Given that the Respondent’s representative is located in the US, and that the email transmitting the Response as received by the Center in Geneva, Switzerland bears a time stamp of “2:38:05 AM”, the Panel is prepared to accept that the Response was indeed despatched on January 26, 2015 according to the location of the Respondent and his representative and that the Response should therefore be treated as having been filed only one day late.
Despite the representative’s belief that the Rules allow an extension of time where a deadline falls on a weekend, there is no such provision in the Rules.
However, the Panel is mindful that the Response includes an explanation and evidence, which potentially cast light on the Respondent’s motive for registering, and use of, the disputed domain name. The Panel considers it would be unjust if this information were to be excluded from the case because the Response was served a day late, particularly where the deadline fell on a weekend. The Complainant has not been in any way prejudiced by the very short delay.
Accordingly the Panel decided to admit the late Response. As explained in Section 3. above, the Panel also invited the Complainant to address the new factual matters raised in the Response, an opportunity which the Complainant took up.
B. Identical or Confusingly Similar
The Complainant relies on its various REALE trade marks listed above.
The trade mark closest to the disputed domain name is International trademark registration number 603978 - a figurative mark dominated by the words GRUPPO REALE MUTUA.
Paragraph 1.2 of the WIPO Overview of WIPO Panel Views on Selected UDRP Questions, Second Edition (“WIPO Overview 2.0”) makes clear that the threshold test for confusing similarity under the UDRP involves a comparison between the trade mark and the disputed domain name to determine likelihood of Internet user confusion and that, in order to satisfy this test, the relevant trade mark would generally need to be recognizable as such within the disputed domain name, with the addition of common, dictionary, descriptive, or negative terms typically being regarded as insufficient to prevent threshold Internet user confusion. Application of the confusing similarity test under the UDRP is said typically to involve a straightforward visual or aural comparison of the trade mark with the alphanumeric string in the disputed domain name.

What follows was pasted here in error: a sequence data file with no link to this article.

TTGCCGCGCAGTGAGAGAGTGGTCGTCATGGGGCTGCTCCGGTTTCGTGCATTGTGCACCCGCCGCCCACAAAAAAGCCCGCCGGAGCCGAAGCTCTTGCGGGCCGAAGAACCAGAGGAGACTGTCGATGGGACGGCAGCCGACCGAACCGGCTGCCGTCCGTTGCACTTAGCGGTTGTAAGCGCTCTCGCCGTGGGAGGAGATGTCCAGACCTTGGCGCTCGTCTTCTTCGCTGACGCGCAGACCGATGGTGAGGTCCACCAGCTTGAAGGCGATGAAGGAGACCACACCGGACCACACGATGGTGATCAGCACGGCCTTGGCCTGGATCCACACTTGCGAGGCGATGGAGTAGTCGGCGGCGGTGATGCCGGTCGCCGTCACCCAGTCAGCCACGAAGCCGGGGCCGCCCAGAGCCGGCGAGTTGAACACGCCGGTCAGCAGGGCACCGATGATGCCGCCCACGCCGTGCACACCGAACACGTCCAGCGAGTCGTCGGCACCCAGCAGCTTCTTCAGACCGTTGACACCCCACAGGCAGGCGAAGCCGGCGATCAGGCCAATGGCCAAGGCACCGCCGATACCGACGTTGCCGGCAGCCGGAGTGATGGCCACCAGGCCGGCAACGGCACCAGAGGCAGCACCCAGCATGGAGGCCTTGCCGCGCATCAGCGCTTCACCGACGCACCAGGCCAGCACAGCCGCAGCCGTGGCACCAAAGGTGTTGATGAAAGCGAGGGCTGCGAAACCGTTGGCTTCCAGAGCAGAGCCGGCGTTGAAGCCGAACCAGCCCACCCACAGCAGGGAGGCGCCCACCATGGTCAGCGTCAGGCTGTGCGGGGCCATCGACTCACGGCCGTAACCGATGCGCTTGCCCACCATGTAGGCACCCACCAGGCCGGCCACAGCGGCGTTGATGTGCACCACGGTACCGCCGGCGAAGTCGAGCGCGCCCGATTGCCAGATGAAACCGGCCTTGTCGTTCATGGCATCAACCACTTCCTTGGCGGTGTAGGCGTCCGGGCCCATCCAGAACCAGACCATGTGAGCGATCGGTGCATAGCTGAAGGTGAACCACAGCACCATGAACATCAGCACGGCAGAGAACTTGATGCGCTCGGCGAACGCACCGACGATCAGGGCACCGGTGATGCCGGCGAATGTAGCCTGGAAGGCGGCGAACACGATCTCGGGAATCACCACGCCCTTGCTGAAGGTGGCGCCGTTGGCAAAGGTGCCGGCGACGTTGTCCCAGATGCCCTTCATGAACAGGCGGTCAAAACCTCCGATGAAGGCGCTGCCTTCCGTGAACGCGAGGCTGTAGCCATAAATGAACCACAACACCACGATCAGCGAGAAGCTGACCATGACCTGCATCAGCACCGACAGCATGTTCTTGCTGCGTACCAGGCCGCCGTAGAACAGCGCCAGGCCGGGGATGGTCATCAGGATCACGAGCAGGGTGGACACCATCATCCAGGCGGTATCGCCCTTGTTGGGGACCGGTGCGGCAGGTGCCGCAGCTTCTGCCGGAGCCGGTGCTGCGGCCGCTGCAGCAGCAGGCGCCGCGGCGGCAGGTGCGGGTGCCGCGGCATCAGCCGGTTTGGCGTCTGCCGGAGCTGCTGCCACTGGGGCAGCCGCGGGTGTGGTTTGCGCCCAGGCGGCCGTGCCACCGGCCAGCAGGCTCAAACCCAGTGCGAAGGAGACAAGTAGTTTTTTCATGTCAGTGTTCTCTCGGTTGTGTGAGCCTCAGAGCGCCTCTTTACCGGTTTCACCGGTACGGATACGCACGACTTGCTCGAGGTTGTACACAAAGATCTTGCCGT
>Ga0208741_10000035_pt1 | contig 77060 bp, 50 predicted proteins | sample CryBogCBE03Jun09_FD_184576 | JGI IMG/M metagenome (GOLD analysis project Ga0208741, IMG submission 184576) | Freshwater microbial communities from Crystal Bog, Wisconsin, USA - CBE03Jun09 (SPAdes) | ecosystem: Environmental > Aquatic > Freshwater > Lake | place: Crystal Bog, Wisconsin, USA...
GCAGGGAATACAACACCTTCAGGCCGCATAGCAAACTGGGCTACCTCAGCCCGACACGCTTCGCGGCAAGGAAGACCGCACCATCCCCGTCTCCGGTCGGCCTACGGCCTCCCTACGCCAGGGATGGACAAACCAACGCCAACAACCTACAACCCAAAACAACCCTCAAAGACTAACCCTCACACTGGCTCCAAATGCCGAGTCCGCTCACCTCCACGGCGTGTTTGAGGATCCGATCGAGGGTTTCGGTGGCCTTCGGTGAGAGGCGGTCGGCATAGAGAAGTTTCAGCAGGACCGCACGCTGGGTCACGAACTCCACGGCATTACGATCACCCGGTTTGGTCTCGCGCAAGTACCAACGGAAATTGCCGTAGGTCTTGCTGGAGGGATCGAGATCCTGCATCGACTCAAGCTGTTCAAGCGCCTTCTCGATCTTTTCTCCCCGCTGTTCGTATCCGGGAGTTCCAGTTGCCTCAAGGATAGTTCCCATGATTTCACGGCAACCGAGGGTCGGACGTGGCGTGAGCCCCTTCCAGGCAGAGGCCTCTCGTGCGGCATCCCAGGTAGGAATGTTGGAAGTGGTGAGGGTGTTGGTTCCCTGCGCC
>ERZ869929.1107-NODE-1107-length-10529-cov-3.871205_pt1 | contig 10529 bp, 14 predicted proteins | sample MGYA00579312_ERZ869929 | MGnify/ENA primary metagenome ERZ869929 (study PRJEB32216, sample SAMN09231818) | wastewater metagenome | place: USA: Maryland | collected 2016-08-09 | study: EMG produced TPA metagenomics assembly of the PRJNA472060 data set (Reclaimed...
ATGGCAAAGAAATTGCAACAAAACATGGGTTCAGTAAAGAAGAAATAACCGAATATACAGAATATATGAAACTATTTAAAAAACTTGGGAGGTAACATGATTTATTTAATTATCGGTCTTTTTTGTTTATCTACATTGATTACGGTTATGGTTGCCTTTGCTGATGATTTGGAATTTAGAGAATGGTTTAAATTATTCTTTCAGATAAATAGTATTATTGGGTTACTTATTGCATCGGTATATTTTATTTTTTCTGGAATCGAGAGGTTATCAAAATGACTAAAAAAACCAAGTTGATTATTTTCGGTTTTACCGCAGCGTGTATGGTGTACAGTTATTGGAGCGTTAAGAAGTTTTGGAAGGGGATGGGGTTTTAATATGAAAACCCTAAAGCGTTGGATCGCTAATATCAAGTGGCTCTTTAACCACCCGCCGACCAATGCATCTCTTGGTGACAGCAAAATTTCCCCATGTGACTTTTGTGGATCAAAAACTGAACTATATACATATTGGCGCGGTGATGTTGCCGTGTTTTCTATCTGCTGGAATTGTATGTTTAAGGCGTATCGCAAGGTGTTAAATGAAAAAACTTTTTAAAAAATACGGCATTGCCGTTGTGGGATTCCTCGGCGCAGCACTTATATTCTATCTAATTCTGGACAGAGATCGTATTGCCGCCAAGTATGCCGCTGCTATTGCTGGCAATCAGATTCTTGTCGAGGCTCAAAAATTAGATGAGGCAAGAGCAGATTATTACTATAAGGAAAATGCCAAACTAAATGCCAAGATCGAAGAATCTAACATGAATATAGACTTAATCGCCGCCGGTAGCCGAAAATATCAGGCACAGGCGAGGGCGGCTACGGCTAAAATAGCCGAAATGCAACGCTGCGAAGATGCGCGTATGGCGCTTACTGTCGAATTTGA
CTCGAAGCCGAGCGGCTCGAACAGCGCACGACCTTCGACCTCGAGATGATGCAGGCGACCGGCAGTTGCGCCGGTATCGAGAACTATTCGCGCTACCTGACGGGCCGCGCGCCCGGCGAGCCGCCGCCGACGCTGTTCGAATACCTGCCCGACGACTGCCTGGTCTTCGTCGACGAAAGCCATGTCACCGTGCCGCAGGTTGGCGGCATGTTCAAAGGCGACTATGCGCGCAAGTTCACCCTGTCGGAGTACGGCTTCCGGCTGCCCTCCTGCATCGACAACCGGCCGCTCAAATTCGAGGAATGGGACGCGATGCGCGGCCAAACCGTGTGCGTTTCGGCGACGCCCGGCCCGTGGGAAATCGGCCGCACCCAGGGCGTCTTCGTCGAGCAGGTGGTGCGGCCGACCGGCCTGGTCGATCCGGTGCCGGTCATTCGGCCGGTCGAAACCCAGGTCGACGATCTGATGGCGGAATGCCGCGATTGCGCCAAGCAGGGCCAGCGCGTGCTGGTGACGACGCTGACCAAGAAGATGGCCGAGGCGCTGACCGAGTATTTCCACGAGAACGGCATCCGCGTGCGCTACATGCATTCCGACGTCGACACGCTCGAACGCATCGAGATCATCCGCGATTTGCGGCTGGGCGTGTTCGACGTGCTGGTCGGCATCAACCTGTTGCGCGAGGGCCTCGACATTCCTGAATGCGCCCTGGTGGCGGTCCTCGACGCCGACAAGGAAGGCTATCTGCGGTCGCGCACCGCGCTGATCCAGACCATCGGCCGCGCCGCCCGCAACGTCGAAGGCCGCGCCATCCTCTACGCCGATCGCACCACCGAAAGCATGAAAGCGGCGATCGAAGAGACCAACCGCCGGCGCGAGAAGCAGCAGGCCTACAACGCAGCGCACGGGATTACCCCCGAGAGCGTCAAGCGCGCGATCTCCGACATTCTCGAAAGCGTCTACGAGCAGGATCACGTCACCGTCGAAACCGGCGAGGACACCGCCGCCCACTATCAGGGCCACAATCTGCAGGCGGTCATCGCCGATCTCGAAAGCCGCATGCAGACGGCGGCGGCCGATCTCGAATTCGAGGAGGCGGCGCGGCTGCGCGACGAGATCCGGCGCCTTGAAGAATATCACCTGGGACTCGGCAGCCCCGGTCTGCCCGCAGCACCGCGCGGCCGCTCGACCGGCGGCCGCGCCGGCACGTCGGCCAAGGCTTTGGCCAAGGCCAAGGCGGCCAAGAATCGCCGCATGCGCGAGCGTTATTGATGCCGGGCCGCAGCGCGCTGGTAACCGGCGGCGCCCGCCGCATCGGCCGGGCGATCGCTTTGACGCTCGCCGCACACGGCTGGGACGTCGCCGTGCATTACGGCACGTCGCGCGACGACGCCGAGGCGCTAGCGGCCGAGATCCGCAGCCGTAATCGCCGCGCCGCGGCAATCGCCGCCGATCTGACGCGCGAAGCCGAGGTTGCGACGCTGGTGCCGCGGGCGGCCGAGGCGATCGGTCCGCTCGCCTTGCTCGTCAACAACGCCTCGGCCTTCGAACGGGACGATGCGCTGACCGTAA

Paragraph 1.11 of WIPO Overview 2.0 states that figurative, stylised or design elements in a trade mark are typically disregarded for the purpose of assessing confusing similarity, with such assessment generally being between the alpha-numeric components of the disputed domain name, and the dominant textual components of the relevant mark.
The Panel considers that the phrase “reale group” in the disputed domain name is visually and aurally similar to the phrase “gruppo reale”. Albeit that the words are inverted, the word “reale” is common to both and “gruppo” is the Italian for “group”, as well as looking and sounding like that English word.
Although not a straightforward question, on balance the Panel considers that omission of the additional term “mutua” from the disputed domain name does not prevent confusing similarity. This Italian word means “mutual” in English, a descriptive term, and arguably it is an adjunct to GRUPPO REALE, the dominant part of the trade mark. In the Panel’s view the trade mark is still – just about – recognisable with the disputed domain name.
For the above reasons, the Panel concludes that the disputed domain name is confusingly similar to the Complainant’s above-mentioned trade mark.
The Panel therefore finds that the Complainant has established the first element of paragraph 4(a) of the Policy.
C. Rights or Legitimate Interests